Meat will save the world, according to a declaration by about 1000 scientists from around the world – and it deserves more love.
The scientists caution against the global push toward veganism – and its attendant “zealotry”.
A world without meat, dairy and eggs would leave most people without the nutrients necessary for good health, the scientists say.
The Dublin Declaration of scientists on the societal role of livestock states: “Livestock systems must progress on the basis of the highest scientific standards. They are too precious to society to become the victim of simplification, reductionism or zealotry.”
These systems – what we call farms – “must continue to be embedded in and have broad approval of society”.
The scientists argue that science – and our long, omnivorous history as a species – is on the side of meat-eaters: “The highest standards of bio-evolutionary, anthropological, physiological and epidemiological evidence underscore that the regular consumption of meat, dairy and eggs, as part of a well-balanced diet, is advantageous for human beings.”
So what’s the beef?
There are a few things going on here.
For a start, cows are a major source of greenhouse gases, and therefore a driver of global warming – a reality that the scientists acknowledge is a “challenge”.
Climate change has led to a perceived shift away from eating meat – or at least cutting back – and adopting a more vegetarian or even vegan diet.
That’s the narrative: The reality is that people want to do something for the planet, but the consumption of meat increases every year.
Australia remains a top meat-eating country, with chicken gaining popularity as a meat source.
What’s really grinding the gears of the scientists who signed the declaration is that the public narrative has vegan diets as superior and healthier.
Is it that most people know they should be eating more fruit and vegetables, less processed food and less red meat?
In most cases, vegan diets aren’t superior nutritionally to a diet of chicken, fish, nuts, eggs (eat as many as you like), legumes, vegetables and a small portion of red meat.
The Dublin Declaration is an attempt to “set the record straight”.
The scientists write: “Livestock-derived foods provide a variety of essential nutrients and other health-promoting compounds, many of which are lacking in diets globally, even among those populations with higher incomes.
“Well-resourced individuals may be able to achieve adequate diets while heavily restricting meat, dairy and eggs.”
However, the scientists say this approach should not be recommended for general populations.
“Particularly not those with elevated needs, such as young children and adolescents, pregnant and lactating women, women of reproductive age, older adults, and the chronically ill.”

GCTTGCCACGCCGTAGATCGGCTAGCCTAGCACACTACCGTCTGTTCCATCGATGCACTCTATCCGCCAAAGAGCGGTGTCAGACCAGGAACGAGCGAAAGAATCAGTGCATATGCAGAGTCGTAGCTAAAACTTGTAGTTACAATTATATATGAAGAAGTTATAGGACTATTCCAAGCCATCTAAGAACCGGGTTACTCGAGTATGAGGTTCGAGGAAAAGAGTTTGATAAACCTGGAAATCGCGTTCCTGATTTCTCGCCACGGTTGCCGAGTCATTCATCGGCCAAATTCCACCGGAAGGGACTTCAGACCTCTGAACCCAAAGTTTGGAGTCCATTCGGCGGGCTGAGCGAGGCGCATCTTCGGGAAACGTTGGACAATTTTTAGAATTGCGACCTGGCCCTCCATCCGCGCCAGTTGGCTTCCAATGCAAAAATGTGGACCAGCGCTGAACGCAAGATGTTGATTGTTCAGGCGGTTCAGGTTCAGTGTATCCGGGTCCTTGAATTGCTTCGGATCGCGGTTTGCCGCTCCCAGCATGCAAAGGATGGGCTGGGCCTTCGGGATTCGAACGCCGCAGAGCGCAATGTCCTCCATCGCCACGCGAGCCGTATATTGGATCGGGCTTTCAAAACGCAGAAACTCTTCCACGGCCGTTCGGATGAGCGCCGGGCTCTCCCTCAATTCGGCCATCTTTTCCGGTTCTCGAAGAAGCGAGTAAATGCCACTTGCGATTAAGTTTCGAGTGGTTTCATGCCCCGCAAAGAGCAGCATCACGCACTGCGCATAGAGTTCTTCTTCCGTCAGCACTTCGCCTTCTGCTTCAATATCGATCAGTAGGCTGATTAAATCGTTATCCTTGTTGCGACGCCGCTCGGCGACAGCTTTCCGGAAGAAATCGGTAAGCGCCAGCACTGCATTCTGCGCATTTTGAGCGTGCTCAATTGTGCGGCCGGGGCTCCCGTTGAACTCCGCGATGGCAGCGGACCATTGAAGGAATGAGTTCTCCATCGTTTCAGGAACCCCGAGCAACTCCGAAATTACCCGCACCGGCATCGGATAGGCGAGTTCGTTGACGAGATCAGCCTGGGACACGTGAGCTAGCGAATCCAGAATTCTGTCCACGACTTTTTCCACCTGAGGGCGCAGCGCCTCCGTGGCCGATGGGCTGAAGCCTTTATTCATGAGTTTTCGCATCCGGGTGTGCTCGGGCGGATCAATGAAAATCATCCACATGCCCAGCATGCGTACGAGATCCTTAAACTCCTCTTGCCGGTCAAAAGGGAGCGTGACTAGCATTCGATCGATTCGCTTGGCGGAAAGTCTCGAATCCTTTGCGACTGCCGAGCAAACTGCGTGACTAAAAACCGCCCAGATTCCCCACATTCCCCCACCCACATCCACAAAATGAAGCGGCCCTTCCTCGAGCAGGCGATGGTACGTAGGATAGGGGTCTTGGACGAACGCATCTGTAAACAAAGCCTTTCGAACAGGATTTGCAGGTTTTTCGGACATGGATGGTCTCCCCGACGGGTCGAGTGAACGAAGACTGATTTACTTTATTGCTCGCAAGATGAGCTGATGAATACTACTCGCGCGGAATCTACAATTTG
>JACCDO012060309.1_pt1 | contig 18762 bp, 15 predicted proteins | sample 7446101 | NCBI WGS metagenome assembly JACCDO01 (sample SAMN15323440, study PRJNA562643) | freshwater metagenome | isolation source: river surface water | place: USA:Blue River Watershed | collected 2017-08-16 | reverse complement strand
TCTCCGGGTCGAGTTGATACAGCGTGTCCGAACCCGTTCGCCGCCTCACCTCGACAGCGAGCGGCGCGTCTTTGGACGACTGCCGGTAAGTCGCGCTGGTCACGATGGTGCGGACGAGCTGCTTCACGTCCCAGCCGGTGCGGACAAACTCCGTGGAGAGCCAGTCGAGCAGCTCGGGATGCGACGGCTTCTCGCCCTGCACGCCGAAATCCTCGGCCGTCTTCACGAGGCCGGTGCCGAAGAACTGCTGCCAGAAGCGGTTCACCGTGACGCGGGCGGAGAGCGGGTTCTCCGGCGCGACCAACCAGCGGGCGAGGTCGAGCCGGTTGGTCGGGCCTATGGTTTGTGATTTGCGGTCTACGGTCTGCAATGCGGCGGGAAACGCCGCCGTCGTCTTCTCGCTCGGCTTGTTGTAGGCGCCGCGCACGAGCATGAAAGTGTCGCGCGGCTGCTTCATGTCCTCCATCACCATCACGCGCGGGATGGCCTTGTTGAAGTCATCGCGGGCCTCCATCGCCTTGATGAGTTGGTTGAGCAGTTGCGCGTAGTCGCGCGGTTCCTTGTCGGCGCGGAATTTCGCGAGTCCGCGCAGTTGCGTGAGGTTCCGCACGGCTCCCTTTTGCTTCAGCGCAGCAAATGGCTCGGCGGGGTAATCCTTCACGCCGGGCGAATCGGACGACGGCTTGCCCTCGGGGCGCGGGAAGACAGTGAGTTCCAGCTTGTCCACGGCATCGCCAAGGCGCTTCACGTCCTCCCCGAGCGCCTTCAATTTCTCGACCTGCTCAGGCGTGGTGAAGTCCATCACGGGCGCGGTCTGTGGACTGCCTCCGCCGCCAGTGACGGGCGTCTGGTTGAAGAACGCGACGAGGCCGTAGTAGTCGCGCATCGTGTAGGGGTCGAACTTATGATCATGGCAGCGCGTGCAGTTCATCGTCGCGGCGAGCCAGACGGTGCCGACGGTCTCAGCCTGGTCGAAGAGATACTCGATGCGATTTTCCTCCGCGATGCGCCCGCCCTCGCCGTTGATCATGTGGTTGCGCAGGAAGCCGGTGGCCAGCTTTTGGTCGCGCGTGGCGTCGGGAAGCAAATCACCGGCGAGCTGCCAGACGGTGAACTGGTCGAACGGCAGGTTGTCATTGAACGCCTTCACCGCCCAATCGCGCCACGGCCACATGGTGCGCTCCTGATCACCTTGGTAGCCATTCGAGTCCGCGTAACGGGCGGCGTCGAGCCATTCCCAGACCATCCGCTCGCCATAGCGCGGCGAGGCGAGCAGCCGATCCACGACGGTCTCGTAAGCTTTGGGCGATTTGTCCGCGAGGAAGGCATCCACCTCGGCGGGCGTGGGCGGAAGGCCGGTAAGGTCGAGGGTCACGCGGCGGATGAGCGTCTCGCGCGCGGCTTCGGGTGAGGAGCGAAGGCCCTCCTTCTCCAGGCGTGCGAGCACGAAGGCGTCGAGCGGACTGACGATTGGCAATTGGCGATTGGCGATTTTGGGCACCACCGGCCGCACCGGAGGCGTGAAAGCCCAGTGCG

Poorest people need meat
There’s a whole world of malnourished people. And their lives would be turned around by access to meat, dairy and eggs, no doubt.
The scientists report: “There is a call to increase the availability of livestock-derived foods (meat, dairy, eggs) to help satisfy the unmet nutritional needs of an estimated three billion people, for whom nutrient deficiencies contribute to stunting, wasting, anaemia and other forms of malnutrition.”
Countries tend to become meat eaters as the income of their population grows. This has happened in south-east Asia and China. Prosperity has led to porterhouse paradise.
For the very poorest? It’s unlikely that aid trucks laden with sides of beef will turn up. Better access to eggs, maybe.
The Dublin Declaration and new studies
The Journal Animal Frontiers has published nine new papers, in an open-access issue themed as ‘The societal role of meat’.
The most provocative paper questions the research on meat as a cause of heart disease, stroke, and cancer.
In 2019, the Global Burden of Diseases, Injuries and Risk Factors study (GBD) estimated that 896,000 deaths were attributable to unprocessed red meat consumption globally.
The authors of the new Animal Frontiers paper argue that the GBD research is flawed. This has been widely reported and not really questioned.
These researchers found that when “meat consumption is part of healthy dietary patterns, harmful associations in the statistical analysis tend to disappear, suggesting that risk is more likely to be contingent on the dietary context rather than the meat itself”.
The key here is “healthy dietary patterns”.
The Mediterranean diet is regarded as the best diet for heart and brain health. It includes a small amount of red meat.
As part of a healthy diet, it delivers the good stuff (nutrients). And presumably the bad stuff (high in saturated fat) is offset by nuts and fish, etc.
But for diets that are heavy in red meat, abundant research finds that the risk of colon-rectal cancer increases.
The authors then suggest that meat’s bad reputation is part of a conspiracy.
“Regrettably, the scientific discussion on the potential associations between meat and noncommunicable diseases is often no longer a transparent assessment of the evidence but is affected by agendas, including vested interests and ideologies,” the authors write.
It’s a little hard to swallow.
For government advice on meat and poultry, see here.